Jonathan Harker, a young English solicitor, travels to Transylvania to transact business with Count Dracula, for whom he has purchased an English country home. With business concluded, Harker finds himself Dracula’s prisoner as well as his blood donor. Shortly thereafter, the Count sails for England, leaving Harker behind, a captive in Castle Dracula.
In England, Mina Murray, Harker’s fiancee, visits her friend, Lucy Westenra, who is suddenly stricken with an unexplained illness. One night Mina follows Lucy during one of her sleepwalking episodes. In a churchyard, Mina finds a tall, thin man embracing Lucy, but the man disappears at Mina’s approach. Upon waking, Lucy remembers nothing of the incident.
Lucy’s condition worsens, and a local doctor, Dr. Seward, calls in a Dutch medical specialist, Van Helsing, who has studied the occult sciences as well as modern medicine.
When Harker returns to England and tells his story to Van Helsing, the doctor believes that Harker’s Count Dracula was a vampire and that he and Lucy’s assailant are one and the same. Despite their attempts to protect her from Dracula, Lucy dies as a result of the monster’s blood lust. In order to save her soul from eternal damnation, Harker and Van Helsing are required to mutilate her body. They then pursue the fleeing Count back to his ancestral castle in Transylvania, where they are finally able to kill him by driving a knife into his heart and cutting off his head just as the sun rises.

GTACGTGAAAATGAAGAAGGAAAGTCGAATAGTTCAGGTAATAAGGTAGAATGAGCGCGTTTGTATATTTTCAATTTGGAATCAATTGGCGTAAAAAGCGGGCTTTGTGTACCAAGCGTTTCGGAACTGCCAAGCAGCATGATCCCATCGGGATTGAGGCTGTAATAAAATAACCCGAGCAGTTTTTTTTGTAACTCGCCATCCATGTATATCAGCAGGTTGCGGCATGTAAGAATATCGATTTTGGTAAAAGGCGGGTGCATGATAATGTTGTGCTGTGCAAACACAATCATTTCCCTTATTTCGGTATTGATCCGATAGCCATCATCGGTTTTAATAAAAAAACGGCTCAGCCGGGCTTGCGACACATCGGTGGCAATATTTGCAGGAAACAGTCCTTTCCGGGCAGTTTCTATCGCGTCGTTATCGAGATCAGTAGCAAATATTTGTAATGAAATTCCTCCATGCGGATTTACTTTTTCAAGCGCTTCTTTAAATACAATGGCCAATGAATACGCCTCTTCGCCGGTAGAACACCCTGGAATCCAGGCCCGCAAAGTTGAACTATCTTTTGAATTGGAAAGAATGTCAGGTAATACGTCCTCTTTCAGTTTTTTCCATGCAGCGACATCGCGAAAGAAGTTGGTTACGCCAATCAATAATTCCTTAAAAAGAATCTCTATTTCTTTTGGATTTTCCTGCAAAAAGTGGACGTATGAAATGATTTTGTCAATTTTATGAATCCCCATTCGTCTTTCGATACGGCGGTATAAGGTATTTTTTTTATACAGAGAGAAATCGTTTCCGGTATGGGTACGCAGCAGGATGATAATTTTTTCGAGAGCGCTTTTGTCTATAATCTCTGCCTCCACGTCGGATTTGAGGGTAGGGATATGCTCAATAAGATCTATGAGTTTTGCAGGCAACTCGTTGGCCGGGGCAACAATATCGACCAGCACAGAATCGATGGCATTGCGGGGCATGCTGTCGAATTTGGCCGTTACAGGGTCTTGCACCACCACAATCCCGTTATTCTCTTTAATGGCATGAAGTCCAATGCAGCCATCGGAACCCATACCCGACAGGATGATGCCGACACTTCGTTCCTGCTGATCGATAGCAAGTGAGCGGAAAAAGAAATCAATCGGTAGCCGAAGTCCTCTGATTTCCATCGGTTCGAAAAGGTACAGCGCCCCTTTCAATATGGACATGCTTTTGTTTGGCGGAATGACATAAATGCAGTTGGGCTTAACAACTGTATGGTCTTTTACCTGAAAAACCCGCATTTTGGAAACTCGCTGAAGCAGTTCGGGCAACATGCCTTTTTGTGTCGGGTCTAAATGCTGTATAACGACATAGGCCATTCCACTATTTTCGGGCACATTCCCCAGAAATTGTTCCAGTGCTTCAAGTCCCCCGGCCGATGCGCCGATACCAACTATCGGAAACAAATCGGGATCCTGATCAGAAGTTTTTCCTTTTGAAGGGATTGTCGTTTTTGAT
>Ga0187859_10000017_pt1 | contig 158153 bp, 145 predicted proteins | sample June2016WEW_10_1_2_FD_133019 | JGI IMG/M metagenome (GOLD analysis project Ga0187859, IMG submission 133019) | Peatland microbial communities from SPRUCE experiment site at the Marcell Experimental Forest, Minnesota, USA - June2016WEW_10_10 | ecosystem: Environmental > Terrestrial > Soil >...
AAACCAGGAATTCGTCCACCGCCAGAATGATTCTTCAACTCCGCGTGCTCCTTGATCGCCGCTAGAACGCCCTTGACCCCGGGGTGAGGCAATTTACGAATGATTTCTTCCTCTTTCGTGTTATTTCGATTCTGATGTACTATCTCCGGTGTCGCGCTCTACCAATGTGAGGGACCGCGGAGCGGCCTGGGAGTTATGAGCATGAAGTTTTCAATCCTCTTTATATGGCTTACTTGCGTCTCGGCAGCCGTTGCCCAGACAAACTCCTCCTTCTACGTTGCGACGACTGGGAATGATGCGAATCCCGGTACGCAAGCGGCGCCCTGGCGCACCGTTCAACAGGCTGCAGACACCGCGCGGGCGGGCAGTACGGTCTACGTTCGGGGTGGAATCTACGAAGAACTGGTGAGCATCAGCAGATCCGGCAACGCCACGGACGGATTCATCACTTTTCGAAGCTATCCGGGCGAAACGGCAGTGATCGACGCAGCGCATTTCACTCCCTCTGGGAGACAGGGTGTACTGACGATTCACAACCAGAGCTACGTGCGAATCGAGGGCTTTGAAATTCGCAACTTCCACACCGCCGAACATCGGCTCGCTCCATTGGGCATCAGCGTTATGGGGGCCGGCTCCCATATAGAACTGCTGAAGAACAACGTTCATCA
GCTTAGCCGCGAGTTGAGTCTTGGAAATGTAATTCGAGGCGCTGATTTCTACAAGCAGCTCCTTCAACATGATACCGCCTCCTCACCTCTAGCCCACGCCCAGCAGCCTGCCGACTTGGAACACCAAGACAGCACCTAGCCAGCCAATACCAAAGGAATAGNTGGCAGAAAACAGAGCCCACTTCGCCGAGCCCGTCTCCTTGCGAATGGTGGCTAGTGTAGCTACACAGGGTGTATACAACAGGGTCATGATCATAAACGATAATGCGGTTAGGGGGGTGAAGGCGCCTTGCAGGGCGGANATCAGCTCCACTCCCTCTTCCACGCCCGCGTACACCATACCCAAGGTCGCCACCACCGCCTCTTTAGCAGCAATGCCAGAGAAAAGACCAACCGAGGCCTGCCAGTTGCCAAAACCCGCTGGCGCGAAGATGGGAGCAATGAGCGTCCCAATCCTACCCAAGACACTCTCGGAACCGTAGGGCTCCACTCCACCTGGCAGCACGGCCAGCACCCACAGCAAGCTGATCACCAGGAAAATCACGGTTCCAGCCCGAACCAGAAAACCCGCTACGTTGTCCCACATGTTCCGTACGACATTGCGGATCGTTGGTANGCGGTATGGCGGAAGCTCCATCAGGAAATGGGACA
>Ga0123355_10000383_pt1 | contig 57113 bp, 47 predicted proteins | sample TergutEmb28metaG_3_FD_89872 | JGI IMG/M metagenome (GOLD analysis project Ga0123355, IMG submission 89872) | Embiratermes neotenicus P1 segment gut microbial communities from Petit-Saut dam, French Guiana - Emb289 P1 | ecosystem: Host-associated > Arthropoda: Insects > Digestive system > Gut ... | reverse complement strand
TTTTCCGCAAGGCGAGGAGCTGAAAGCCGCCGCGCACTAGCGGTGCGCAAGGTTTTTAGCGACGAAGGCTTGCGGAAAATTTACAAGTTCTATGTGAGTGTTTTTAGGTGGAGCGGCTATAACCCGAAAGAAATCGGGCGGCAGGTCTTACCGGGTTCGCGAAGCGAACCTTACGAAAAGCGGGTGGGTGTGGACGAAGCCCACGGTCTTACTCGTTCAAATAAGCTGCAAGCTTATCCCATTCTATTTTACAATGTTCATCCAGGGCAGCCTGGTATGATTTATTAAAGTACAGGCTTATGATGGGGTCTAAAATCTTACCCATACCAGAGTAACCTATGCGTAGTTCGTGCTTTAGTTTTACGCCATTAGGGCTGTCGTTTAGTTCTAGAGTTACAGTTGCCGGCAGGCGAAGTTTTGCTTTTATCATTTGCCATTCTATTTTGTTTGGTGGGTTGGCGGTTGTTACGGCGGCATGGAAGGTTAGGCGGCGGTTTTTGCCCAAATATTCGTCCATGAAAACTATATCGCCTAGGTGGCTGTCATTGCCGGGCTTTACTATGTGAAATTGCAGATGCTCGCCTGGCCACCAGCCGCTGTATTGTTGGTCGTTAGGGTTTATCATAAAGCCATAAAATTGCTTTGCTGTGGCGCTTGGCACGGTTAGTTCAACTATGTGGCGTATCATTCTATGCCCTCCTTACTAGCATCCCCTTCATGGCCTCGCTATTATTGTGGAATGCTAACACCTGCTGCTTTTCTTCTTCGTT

This is the quintessential story of the vampire, thing of the undead who has haunted the memory of the European mind for centuries. Although a fantasy complete with open graves and Gothic trappings, the novel is also a fascinating study of suppressed sexuality, especially sublimated female sexuality. It also contains a critique of 19th century notions of social order and progress through science. Van Helsing must use his knowledge of the blank arts in order to destroy Dracula; modern science is not sufficient.
Like other studies of the irrational written during the Victorian period, this tale exposes the dark side of human nature and reveals the marginal control exercised by the rational, scientific mind over the forces of evil and chaos.
Carter, Margaret L., ed. Dracula: The Vampire and the Critics. Ann Arbor, Mich.: UMI Research Press, 1988. Part of the Studies in Speculative Fiction series, this work examines some of the major critical interpretations of Dracula.
Leatherdale, Clive. Dracula, the Novel and the Legend: A Study of Bram Stoker’s Gothic Masterpiece. Wellingborough, England: Aquarian Press, 1985. An excellent critical study, which offers interpretation of perspectives in Dracula including sexual symbolism, religious themes, occult and literary myth, and political and social allegory.
Roth, Phyllis A. Bram Stoker. Boston: Twayne, 1982. One of the volumes in Twayne’s English Authors Series, this book deals with both Stoker’s life and his works. Contains an extensive chapter on Dracula.
Senf, Carol A., ed. The Critical Response to Bram Stoker. Westport, Conn.: Greenwood Press, 1994. An anthology of some of the more interesting critiques of Dracula from a scholarly point of view.
Stoker, Bram. The Essential “Dracula.” Edited by Leonard Woolf and revised in collaboration with Roxana Stuart. Rev. ed. New York: Plume, 1993. Includes the original complete text of Dracula with notes, an introductory essay, a selected filmography of major vampire films, commentary by leading horror writers, and new illustrations by Christopher Bing. Also features an extensive bibliography.